October 17, 1997

October 17th is quite a day for me. I’m sitting at O’Hare airport right now on my way to Tampa with a gigantic pain in my soul. In fact right now I’m starting to sweat even thinking about it.

October 17, 1997: one of my really close friends, Alli, got killed in a car accident. She and two other friends were driving and a drunk driver ran a red light at 90 mph and hit them square. Everyone, including the passenger in the drunk driver’s car were killed instantly … except the drunk driver himself. We were juniors in high school and it was the day before homecoming. I had the hugest crush on her, I looked up to her brother as a hero of mine and I loved her little sister and her mom and dad.

I call her family every year still on this day. What do you say – hey, how’s today treating you? There’s not much to say other than I love them with all that I am, always have and always will. I still visit Alli’s grave when I get out to the suburbs, and her picture is hanging on the grave. I look at the picture and talk to her, like she’s still here. It’s been so long, yet I remember every moment of how and when I found out as clearly as I am sitting here right now … and then to carry Alli’s casket from the church to the hearse to the grave is one of the most humbling moments of my life.

I’m not going to make this long nor am I going to gush about the time we had together. All I want is for everyone who reads this to do just one thing for me – don’t get behind a wheel of a car after drinking. I’m 27 now, and we were all 16 when Alli was killed. Our friends are all married now, and some are having kids … something that we’ll never see for her. Just think before you ever get behind the wheel, or in the car, with a driver that has drunk alcohol.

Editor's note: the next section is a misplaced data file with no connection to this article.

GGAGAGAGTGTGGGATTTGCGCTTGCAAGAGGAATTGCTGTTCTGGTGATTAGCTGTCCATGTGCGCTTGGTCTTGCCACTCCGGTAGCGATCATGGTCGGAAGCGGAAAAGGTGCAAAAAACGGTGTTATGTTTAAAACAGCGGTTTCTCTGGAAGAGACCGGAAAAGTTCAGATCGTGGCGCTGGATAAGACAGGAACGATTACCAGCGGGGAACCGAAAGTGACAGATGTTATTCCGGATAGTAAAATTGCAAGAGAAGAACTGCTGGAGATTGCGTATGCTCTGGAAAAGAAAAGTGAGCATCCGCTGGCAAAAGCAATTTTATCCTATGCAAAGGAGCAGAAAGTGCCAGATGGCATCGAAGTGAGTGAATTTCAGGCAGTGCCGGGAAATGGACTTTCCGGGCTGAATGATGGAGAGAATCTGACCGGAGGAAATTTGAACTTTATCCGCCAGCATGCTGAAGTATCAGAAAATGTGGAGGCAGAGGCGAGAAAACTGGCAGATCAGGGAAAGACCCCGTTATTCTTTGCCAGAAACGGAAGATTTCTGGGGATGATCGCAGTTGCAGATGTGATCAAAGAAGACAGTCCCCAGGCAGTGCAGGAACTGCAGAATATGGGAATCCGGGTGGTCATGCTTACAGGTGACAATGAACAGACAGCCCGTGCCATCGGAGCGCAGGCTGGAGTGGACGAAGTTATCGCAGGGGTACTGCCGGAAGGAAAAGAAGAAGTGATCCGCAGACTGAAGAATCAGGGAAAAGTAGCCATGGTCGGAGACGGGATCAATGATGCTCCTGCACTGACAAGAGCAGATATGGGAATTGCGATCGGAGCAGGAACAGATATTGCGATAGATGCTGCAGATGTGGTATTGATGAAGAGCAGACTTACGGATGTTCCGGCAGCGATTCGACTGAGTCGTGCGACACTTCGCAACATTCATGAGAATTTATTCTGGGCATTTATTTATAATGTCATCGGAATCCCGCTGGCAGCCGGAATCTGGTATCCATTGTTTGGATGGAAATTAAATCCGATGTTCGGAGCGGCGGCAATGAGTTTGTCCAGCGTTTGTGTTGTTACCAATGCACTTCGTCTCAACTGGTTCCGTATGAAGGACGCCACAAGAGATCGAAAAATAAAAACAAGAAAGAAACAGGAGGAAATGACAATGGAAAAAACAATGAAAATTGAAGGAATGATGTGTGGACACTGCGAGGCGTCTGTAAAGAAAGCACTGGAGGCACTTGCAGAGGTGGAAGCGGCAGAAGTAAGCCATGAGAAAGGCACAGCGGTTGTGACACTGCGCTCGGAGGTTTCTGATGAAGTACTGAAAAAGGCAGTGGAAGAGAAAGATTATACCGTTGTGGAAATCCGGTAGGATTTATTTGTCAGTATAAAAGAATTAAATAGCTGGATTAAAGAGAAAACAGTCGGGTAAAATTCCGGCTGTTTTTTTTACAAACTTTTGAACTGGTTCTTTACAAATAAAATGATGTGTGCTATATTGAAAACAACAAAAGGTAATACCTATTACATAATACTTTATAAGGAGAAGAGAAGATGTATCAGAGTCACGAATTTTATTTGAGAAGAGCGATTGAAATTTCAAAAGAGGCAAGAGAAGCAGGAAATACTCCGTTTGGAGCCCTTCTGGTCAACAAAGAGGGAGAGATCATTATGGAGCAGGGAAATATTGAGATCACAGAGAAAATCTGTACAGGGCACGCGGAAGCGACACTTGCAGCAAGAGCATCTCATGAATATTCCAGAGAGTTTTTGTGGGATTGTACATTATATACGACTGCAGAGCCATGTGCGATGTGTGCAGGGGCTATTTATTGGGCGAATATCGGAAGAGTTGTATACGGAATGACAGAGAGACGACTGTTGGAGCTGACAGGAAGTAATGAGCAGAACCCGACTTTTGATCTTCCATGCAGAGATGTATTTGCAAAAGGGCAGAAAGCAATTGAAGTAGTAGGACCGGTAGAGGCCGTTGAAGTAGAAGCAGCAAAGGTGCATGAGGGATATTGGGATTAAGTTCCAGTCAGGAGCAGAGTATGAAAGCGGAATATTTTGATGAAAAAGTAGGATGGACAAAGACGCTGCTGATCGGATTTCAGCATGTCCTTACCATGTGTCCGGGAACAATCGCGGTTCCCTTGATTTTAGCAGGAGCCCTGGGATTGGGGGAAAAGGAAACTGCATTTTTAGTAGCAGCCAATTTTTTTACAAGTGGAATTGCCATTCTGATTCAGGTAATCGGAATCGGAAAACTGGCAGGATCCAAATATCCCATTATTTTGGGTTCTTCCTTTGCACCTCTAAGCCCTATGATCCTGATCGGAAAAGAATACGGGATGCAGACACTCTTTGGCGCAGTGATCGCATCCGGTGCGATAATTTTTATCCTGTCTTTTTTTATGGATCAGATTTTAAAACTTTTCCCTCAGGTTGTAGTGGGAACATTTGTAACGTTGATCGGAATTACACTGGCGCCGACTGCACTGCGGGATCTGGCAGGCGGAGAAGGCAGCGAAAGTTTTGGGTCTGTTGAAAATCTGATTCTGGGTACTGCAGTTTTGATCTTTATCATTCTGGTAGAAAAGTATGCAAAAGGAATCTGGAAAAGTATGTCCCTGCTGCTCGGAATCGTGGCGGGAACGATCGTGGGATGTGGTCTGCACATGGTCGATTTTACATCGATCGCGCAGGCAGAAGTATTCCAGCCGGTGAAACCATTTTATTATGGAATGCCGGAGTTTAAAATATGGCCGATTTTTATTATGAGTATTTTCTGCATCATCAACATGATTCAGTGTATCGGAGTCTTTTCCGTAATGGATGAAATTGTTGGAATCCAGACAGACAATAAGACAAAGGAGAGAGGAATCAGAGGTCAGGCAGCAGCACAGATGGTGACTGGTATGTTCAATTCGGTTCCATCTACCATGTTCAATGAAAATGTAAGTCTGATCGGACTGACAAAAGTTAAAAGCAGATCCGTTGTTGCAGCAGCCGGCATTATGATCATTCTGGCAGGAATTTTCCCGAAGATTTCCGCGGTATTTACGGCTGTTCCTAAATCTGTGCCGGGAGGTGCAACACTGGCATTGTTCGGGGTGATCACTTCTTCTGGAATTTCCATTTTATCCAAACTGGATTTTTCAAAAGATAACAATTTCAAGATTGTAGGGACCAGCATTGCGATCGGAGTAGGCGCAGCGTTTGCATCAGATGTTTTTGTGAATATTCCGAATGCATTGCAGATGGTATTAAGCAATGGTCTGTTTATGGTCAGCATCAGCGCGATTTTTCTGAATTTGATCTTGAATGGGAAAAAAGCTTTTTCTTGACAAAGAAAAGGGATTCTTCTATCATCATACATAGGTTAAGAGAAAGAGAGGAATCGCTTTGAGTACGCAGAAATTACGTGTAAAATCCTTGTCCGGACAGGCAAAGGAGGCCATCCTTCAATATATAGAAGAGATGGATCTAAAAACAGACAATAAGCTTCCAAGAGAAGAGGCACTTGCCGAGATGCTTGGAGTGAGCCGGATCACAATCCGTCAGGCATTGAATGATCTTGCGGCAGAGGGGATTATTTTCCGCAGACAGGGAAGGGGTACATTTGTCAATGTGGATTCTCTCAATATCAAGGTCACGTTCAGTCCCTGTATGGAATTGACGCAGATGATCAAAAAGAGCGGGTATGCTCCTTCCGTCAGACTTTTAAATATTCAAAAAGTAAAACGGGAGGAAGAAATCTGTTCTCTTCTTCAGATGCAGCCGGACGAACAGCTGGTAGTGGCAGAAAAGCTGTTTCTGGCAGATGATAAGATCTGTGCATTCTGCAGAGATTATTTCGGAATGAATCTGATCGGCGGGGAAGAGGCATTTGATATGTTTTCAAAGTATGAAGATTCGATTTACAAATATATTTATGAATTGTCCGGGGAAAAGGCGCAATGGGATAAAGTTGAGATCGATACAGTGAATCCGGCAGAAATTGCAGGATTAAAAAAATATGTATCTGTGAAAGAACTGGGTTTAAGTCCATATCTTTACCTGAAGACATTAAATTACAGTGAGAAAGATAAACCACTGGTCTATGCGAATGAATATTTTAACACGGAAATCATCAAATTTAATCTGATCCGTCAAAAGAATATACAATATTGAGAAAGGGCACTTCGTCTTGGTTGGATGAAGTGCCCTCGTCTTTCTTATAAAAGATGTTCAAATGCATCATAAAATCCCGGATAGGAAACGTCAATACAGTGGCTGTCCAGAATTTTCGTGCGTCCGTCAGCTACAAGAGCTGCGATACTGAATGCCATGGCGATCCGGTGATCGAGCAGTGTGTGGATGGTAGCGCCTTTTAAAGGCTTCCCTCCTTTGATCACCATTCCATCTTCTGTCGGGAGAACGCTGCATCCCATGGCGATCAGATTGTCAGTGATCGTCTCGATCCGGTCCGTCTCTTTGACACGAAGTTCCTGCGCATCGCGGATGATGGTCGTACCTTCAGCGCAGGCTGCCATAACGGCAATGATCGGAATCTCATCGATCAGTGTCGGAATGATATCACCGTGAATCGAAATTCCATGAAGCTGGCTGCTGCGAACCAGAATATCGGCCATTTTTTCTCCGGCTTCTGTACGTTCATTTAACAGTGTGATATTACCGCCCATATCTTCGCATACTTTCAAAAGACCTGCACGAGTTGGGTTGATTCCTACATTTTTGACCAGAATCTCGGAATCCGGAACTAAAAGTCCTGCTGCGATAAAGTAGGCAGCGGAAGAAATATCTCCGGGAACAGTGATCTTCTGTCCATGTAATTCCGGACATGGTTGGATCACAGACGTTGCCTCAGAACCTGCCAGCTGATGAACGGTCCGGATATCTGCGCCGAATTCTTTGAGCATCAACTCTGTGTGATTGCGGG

Much love.

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About Andrew Marin

Andrew Marin is President and Founder of The Marin Foundation (www.themarinfoundation.org). He is the award winning author of two books and a DVD curriculum, and his new book 86%: Groundbreaking Research on the LGBT Community and Religion, will release November 2015. Since 2010 Andrew has been asked by the United Nations to advise their various agencies on issues of bridging opposing worldviews, civic engagement, and theological aspects of reconciliation. He is currently based St. Andrews, Scotland where he is researching and teaching at the University of St. Andrews, earning his PhD in Constructive Theology and Ethics. His research focuses on the theology and praxis of social reconciliation between victims and their perpetrators. Andrew is married to Brenda, and you can find him elsewhere on Twitter (@Andrew_Marin), Facebook (AndrewMarin01), and Instagram (@andrewmarin1).

  • Big Happy

    when i was in the 6th grade a friend of mine that i had since kindergarden went to ucsf for emergency surgery because one of her kidneys failed. the surgery was simple but the anesthesiologist was hung over from a rough night of drinking and didn't bother to look at here chart and gave her a general anesthetic instead of a local and her heart couldn't take it and she died i still think of her on a daily basis because she was such a wonderful person.I appreciate you sharing your experience.

  • Diana

    I share your desire and request. I lost a friend who was the drunk driver. It was hard to deal with, but I'm so thankful the other people involved survived. I also have friends who have been killed by drunk drivers. It's horrifying how common driving drunk is.

  • susan la veau

    i remember that day all to well. i was friends with all 3 of them.nothing will ever be as sad as going to the wakes and funerals of 3 friends who were killed over a deadly choice.and it was a choice that man made.not a mistake.i hope others listen and make the right choice not to drink and drive or get in the car with someone who has.